When Harley-Davidson introduced the sporting KR in 1952, the sidevalve technology that underpinned this performance motorcycle was already a decade or so past its sell-by date.
Rival Triumph, for instance, had introduced the 500cc OHV Speed Twin in 1938. BSA had introduced the 500cc OHV A7 in 1946. Norton had fielded the 500cc OHV Dominator in 1949. And most of the other major motorcycle factories had relegated sidevalves to their "B" teams; i.e. worthy enough bikes for general plodding utilitarian purposes, but certainly not suitable for life in the fast lane.
The Model K
Harley-Davidson, of course, knew all about overhead valve engines. It had, after all, introduced the successful OHV Knucklehead in 1936 and "The Knuck's" successor, the OHV FL Panhead, which arrived in 1948. But the K series bikes, from which the racing KR was developed, were a new direction for the firm and a significant leap forward.
The Model K is a unit construction engine with a right-side foot shift, a four-speed transmission, and a hand-operated clutch.
The displacement is 45 cubic inches which is derived from a 2-3/4-inch bore and a 3-13/16-inch stroke. The compression ratio is 6.5:1. A 1-1/2-inch Linkert "Bombsight" carburetor Model M-53 (unusually for H-D mounted on the left side) feeds the fuel to the 30hp engine.
Forks are telescopic, and swinging-arm suspension is deployed at the rear. It was the first time an H-D was hydraulically sprung at both ends.
This ancestor of the Harley-Davidson Sportster was aimed at the US street market as an American antidote to the British invasion that began post-war as part of a desperate effort to repay US loans granted in 1946 and which were paid off only in 2006.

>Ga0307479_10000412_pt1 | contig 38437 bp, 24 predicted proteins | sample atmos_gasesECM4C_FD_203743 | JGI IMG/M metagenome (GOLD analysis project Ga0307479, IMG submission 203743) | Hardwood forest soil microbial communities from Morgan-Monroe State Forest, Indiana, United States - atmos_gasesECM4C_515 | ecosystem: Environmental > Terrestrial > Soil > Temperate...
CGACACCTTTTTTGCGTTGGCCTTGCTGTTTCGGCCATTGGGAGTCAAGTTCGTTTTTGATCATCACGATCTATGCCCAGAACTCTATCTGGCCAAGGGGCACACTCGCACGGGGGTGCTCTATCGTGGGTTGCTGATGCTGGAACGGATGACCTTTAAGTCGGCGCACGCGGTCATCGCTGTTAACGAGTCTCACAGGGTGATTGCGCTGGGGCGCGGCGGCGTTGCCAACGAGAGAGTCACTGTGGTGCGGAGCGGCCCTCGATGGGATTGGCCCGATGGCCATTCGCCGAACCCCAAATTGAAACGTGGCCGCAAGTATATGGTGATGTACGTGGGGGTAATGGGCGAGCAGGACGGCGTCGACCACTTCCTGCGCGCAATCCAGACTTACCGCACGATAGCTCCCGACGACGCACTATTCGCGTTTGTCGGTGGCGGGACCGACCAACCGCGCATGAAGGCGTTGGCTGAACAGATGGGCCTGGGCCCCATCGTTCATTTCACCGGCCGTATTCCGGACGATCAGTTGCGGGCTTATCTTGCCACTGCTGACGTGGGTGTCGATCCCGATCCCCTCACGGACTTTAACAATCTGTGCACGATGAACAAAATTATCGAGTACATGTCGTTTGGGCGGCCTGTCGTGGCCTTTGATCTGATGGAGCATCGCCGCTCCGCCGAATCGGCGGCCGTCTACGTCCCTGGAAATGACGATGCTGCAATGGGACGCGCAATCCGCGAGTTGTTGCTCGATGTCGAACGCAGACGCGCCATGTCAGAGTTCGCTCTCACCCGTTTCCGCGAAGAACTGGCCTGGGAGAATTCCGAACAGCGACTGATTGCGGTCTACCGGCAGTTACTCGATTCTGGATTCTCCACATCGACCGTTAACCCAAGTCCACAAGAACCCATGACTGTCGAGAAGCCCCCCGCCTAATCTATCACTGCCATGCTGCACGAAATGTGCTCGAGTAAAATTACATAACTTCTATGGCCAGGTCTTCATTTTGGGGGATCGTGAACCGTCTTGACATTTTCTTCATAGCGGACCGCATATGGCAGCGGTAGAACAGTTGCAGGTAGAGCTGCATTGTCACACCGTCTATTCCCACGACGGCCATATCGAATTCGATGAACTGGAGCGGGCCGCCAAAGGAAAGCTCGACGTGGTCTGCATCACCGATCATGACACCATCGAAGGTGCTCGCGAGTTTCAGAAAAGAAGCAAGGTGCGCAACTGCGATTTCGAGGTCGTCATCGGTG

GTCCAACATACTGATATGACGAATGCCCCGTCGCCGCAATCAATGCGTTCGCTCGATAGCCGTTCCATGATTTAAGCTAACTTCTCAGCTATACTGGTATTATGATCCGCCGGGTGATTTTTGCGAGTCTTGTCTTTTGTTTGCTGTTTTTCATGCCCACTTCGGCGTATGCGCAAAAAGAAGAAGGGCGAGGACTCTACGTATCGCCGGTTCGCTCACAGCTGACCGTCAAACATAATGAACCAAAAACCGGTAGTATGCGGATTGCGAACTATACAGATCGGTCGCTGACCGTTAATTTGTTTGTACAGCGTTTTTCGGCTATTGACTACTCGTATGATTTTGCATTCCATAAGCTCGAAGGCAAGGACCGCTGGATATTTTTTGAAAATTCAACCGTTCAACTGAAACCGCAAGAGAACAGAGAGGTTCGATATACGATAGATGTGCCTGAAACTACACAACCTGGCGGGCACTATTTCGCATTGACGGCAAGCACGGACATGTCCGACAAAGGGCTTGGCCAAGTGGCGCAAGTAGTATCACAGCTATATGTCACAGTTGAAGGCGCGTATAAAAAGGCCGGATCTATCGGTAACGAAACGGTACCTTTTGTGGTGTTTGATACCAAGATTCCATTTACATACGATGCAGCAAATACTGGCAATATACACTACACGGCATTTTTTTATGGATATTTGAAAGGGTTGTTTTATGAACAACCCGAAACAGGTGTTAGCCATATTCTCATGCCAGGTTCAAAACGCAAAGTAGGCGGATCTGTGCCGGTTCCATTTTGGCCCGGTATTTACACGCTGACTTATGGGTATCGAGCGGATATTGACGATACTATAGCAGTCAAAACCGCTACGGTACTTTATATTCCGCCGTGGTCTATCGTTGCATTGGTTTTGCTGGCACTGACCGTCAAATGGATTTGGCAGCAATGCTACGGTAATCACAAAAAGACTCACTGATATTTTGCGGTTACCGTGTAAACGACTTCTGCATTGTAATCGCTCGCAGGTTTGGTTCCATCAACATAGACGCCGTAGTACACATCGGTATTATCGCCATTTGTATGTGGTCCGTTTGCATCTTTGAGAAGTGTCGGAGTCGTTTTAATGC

The street-oriented Model K was a great motorcycle. It introduced a new dimension to US biking, not least due to its lighter weight and more compact dimensions. Consequently, it was inevitable that US racers would also be attracted to the model, and even more inevitable that the factory would pre-empt and accommodate their requirements.
Indian Scout & the Harley-Davidson WR
Since the late 1930s, Harley-Davidson had been fielding a racing team in the AMA C Class. Racing successes, it was long understood, invariably boosted showroom profits and generally increased corporate prestige. And with the impact of the Great Depression still taking its toll, H-D was desperate for growth.
At that time, the only two significant AMA racing contenders in the USA were Harley-Davidson and Indian. Indian was fielding the highly competent and well-respected 750cc Scout. H-D's response was the 750cc WR; a 45-degree sidevalve derived from the Harley Model WL (aka the "45").